17 August 2016Share
In July 2016 Professor Pauline Allen, Professor of Early Christian studies in the Institute for Religion and Critical Enquiry in the Faculty of Theology and Philosophy, was elected a corresponding Fellow of the British Academy (FBA) (FBA).
Professor Dermot Nestor, Executive Dean of the Faculty of Theology and Philosophy extended his congratulations and said, “That such an honour should be bestowed upon Professor Allen, one of the University’s most celebrated and decorated scholars, is both fitting and appropriate.”
Along with Professor Peter Bellwood, Emeritus Professor of Archaeology at Australian National University, Professor Allen was one of only two Australians honoured by election in 2016, in a total of 66 new fellows. She was elected in the Theology and Religious Studies section.
The British Academy was established in 1902 and is the United Kingdom’s peak national body for the humanities and social sciences, having a role in funding and contributing to public policy debate. The more than 1,300 fellows represent the most distinguished scholars in the relevant fields. A maximum of 42 British fellows are elected each year and up to 20 corresponding fellows each year.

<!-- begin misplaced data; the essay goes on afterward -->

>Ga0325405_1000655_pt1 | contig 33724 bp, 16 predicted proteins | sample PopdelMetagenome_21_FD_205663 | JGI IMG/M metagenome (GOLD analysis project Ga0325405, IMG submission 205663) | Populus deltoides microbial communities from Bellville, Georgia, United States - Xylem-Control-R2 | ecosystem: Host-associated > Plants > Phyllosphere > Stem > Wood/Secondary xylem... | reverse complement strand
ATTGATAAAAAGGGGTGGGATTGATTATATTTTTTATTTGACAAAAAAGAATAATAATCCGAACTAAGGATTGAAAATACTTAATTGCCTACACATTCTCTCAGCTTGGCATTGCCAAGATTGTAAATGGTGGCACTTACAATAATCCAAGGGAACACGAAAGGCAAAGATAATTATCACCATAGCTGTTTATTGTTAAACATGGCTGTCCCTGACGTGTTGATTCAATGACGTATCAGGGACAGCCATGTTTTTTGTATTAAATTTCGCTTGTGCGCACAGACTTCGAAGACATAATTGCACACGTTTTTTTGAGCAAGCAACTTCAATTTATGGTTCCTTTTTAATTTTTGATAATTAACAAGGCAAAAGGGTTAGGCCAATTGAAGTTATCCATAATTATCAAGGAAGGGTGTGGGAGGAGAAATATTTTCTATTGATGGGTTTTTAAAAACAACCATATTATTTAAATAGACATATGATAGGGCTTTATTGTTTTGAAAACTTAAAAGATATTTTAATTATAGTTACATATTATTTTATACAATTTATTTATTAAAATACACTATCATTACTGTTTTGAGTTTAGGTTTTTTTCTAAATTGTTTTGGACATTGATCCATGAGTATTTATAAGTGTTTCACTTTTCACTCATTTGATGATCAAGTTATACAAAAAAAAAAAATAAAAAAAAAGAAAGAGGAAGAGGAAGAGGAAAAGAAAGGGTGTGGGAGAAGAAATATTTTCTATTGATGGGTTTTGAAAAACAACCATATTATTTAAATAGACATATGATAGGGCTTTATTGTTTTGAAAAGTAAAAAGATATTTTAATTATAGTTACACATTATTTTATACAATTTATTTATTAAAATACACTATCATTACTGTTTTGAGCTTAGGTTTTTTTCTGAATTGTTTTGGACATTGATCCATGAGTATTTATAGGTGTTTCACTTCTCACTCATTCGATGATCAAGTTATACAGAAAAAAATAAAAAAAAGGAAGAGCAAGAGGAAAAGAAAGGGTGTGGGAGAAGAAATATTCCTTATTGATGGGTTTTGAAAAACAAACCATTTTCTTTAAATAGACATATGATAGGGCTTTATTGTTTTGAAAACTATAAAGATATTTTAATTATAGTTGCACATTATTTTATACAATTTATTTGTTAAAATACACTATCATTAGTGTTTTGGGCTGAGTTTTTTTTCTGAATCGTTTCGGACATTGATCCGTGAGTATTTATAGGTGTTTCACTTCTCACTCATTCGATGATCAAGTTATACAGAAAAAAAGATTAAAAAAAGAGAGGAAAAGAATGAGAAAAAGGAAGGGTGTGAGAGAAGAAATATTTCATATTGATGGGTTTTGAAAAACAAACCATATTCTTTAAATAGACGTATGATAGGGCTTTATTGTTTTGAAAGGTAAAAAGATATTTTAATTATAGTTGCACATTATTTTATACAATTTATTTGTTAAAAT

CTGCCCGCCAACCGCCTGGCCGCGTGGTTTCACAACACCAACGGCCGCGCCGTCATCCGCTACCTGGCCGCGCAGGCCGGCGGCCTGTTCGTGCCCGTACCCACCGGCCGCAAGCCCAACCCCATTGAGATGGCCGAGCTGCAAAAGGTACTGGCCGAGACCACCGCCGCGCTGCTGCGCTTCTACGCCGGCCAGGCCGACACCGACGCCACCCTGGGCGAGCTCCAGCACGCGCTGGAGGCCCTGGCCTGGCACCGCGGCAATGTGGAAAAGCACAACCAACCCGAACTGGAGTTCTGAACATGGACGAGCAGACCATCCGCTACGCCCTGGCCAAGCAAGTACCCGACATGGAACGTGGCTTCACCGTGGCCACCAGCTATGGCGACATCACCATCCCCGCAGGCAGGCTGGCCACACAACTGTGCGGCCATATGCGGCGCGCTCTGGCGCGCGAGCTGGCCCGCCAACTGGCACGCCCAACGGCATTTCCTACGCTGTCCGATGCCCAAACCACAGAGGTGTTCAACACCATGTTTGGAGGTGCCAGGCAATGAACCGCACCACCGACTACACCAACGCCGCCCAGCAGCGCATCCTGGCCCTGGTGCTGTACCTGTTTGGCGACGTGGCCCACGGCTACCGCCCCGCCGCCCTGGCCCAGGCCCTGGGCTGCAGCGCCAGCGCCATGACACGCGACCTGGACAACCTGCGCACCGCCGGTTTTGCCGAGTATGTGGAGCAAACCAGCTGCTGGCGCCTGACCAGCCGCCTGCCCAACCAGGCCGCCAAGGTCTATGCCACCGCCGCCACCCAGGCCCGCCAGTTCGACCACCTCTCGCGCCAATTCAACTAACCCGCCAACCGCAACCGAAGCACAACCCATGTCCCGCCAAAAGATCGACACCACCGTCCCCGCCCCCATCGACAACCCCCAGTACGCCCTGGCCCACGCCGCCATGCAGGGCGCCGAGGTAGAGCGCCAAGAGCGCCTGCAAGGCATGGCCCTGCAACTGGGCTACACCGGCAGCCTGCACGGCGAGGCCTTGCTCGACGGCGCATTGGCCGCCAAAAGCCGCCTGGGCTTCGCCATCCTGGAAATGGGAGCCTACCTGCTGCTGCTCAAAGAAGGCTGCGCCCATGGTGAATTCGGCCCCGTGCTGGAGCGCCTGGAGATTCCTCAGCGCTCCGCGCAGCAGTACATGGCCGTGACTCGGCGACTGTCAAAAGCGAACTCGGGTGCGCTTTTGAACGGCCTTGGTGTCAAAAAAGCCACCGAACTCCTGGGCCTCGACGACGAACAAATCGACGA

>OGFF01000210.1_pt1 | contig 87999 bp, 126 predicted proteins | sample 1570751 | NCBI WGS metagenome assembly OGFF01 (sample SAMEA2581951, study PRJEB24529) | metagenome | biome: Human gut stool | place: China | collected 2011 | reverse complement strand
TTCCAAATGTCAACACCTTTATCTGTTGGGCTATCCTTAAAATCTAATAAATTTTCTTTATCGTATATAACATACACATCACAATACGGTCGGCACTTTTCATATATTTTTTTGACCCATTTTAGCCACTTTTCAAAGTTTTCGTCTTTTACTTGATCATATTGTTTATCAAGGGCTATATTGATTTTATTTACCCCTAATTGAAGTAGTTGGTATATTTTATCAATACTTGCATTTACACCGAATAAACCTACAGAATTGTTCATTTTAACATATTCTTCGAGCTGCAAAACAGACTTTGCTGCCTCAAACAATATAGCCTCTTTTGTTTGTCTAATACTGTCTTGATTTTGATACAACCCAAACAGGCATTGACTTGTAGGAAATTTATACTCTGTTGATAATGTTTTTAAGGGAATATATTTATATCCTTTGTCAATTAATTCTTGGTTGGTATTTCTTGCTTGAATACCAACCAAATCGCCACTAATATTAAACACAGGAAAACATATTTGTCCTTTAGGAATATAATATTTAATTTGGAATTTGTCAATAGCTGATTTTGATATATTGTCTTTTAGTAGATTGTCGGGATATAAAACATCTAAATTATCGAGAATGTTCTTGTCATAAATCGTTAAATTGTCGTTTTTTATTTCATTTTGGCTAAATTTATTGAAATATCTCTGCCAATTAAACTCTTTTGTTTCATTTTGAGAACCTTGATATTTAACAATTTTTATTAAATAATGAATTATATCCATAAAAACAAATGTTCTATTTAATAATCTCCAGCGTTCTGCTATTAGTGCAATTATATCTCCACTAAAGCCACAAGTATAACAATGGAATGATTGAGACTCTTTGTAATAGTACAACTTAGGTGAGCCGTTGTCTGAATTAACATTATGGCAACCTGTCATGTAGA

Other fellows elected in the Theology and Religious Studies section include Lord Williams of Oystermouth (former Archbishop of Canterbury), Emeritus Professor Sebastian Brock (Oxford), Professor Peter Schäfer (Princeton), Emeritus Professor Wayne Meeks (Yale), Professor Martin Goodman (Oxford), Emerita Professor Frances Young (Birmingham), Emeritus Professor Andrew Louth (Durham), Emeritus Professor Timothy Barnes (Toronto), Professor Judith Lieu (Cambridge), Emerita Professor Gillian Clark (the section chair, Bristol), Professor William Horbury (Cambridge), Emeritus Professor Richard Bauckham (St Andrews), Emeritus Professor James Dunn (Durham), Professor Simon Schama (Columbia).
Professor Allen now joins an elite group of other Australians who have been so honoured.
Congratulations Professor Allen on this significant achievement.